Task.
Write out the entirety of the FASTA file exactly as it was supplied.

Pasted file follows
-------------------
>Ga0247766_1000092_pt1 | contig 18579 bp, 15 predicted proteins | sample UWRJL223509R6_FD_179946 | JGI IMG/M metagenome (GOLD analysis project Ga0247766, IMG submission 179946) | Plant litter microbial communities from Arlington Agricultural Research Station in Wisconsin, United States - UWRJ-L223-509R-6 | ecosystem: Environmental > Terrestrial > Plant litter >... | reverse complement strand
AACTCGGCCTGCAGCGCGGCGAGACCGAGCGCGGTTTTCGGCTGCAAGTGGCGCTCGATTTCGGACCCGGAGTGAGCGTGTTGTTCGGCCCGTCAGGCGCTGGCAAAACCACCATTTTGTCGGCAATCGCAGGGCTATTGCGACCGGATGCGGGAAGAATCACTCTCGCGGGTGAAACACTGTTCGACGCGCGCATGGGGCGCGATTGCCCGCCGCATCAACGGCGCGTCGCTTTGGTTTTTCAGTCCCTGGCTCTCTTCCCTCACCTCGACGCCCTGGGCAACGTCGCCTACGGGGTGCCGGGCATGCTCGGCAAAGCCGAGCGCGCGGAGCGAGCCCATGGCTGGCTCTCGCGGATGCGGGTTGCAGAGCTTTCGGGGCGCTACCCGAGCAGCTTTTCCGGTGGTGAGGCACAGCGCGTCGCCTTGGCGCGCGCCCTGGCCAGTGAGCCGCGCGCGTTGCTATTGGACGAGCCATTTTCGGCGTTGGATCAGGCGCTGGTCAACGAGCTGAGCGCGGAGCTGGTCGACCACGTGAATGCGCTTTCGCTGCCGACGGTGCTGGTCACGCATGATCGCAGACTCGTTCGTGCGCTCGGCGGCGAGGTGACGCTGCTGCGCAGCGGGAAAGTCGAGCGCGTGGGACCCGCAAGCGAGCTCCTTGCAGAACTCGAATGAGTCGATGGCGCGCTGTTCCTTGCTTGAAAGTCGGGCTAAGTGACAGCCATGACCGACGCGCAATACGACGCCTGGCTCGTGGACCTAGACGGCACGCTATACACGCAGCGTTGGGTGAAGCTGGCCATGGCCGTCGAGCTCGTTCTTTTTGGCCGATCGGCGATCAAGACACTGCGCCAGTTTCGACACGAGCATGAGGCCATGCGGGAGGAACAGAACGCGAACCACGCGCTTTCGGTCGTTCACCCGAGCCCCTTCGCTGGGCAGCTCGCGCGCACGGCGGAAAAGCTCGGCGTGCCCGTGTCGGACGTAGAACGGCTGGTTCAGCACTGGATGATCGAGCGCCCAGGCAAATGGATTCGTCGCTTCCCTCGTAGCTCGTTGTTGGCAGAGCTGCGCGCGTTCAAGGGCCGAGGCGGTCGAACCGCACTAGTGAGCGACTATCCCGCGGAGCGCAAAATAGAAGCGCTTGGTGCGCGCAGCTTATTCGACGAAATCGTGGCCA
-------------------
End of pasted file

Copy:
>Ga0247766_1000092_pt1 | contig 18579 bp, 15 predicted proteins | sample UWRJL223509R6_FD_179946 | JGI IMG/M metagenome (GOLD analysis project Ga0247766, IMG submission 179946) | Plant litter microbial communities from Arlington Agricultural Research Station in Wisconsin, United States - UWRJ-L223-509R-6 | ecosystem: Environmental > Terrestrial > Plant litter >... | reverse complement strand
AACTCGGCCTGCAGCGCGGCGAGACCGAGCGCGGTTTTCGGCTGCAAGTGGCGCTCGATTTCGGACCCGGAGTGAGCGTGTTGTTCGGCCCGTCAGGCGCTGGCAAAACCACCATTTTGTCGGCAATCGCAGGGCTATTGCGACCGGATGCGGGAAGAATCACTCTCGCGGGTGAAACACTGTTCGACGCGCGCATGGGGCGCGATTGCCCGCCGCATCAACGGCGCGTCGCTTTGGTTTTTCAGTCCCTGGCTCTCTTCCCTCACCTCGACGCCCTGGGCAACGTCGCCTACGGGGTGCCGGGCATGCTCGGCAAAGCCGAGCGCGCGGAGCGAGCCCATGGCTGGCTCTCGCGGATGCGGGTTGCAGAGCTTTCGGGGCGCTACCCGAGCAGCTTTTCCGGTGGTGAGGCACAGCGCGTCGCCTTGGCGCGCGCCCTGGCCAGTGAGCCGCGCGCGTTGCTATTGGACGAGCCATTTTCGGCGTTGGATCAGGCGCTGGTCAACGAGCTGAGCGCGGAGCTGGTCGACCACGTGAATGCGCTTTCGCTGCCGACGGTGCTGGTCACGCATGATCGCAGACTCGTTCGTGCGCTCGGCGGCGAGGTGACGCTGCTGCGCAGCGGGAAAGTCGAGCGCGTGGGACCCGCAAGCGAGCTCCTTGCAGAACTCGAATGAGTCGATGGCGCGCTGTTCCTTGCTTGAAAGTCGGGCTAAGTGACAGCCATGACCGACGCGCAATACGACGCCTGGCTCGTGGACCTAGACGGCACGCTATACACGCAGCGTTGGGTGAAGCTGGCCATGGCCGTCGAGCTCGTTCTTTTTGGCCGATCGGCGATCAAGACACTGCGCCAGTTTCGACACGAGCATGAGGCCATGCGGGAGGAACAGAACGCGAACCACGCGCTTTCGGTCGTTCACCCGAGCCCCTTCGCTGGGCAGCTCGCGCGCACGGCGGAAAAGCTCGGCGTGCCCGTGTCGGACGTAGAACGGCTGGTTCAGCACTGGATGATCGAGCGCCCAGGCAAATGGATTCGTCGCTTCCCTCGTAGCTCGTTGTTGGCAGAGCTGCGCGCGTTCAAGGGCCGAGGCGGTCGAACCGCACTAGTGAGCGACTATCCCGCGGAGCGCAAAATAGAAGCGCTTGGTGCGCGCAGCTTATTCGACGAAATCGTGGCCA